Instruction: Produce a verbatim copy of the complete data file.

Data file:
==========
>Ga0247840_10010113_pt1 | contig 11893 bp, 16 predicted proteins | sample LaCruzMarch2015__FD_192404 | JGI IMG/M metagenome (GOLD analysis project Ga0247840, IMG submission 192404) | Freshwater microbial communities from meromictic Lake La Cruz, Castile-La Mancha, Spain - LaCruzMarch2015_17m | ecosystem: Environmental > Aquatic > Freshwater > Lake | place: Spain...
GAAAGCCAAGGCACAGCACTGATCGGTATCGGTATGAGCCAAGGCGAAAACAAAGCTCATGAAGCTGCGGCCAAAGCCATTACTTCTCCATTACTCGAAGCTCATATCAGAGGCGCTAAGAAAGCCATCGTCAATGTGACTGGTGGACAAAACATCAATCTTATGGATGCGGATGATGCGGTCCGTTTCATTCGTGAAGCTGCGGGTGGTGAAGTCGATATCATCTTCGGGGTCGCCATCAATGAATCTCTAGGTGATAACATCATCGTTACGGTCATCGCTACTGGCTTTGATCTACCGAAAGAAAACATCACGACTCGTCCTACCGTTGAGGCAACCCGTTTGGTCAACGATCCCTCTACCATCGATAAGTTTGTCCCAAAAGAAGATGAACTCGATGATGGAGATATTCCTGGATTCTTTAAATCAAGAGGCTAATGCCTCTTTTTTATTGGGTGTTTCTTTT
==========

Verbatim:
>Ga0247840_10010113_pt1 | contig 11893 bp, 16 predicted proteins | sample LaCruzMarch2015__FD_192404 | JGI IMG/M metagenome (GOLD analysis project Ga0247840, IMG submission 192404) | Freshwater microbial communities from meromictic Lake La Cruz, Castile-La Mancha, Spain - LaCruzMarch2015_17m | ecosystem: Environmental > Aquatic > Freshwater > Lake | place: Spain...
GAAAGCCAAGGCACAGCACTGATCGGTATCGGTATGAGCCAAGGCGAAAACAAAGCTCATGAAGCTGCGGCCAAAGCCATTACTTCTCCATTACTCGAAGCTCATATCAGAGGCGCTAAGAAAGCCATCGTCAATGTGACTGGTGGACAAAACATCAATCTTATGGATGCGGATGATGCGGTCCGTTTCATTCGTGAAGCTGCGGGTGGTGAAGTCGATATCATCTTCGGGGTCGCCATCAATGAATCTCTAGGTGATAACATCATCGTTACGGTCATCGCTACTGGCTTTGATCTACCGAAAGAAAACATCACGACTCGTCCTACCGTTGAGGCAACCCGTTTGGTCAACGATCCCTCTACCATCGATAAGTTTGTCCCAAAAGAAGATGAACTCGATGATGGAGATATTCCTGGATTCTTTAAATCAAGAGGCTAATGCCTCTTTTTTATTGGGTGTTTCTTTT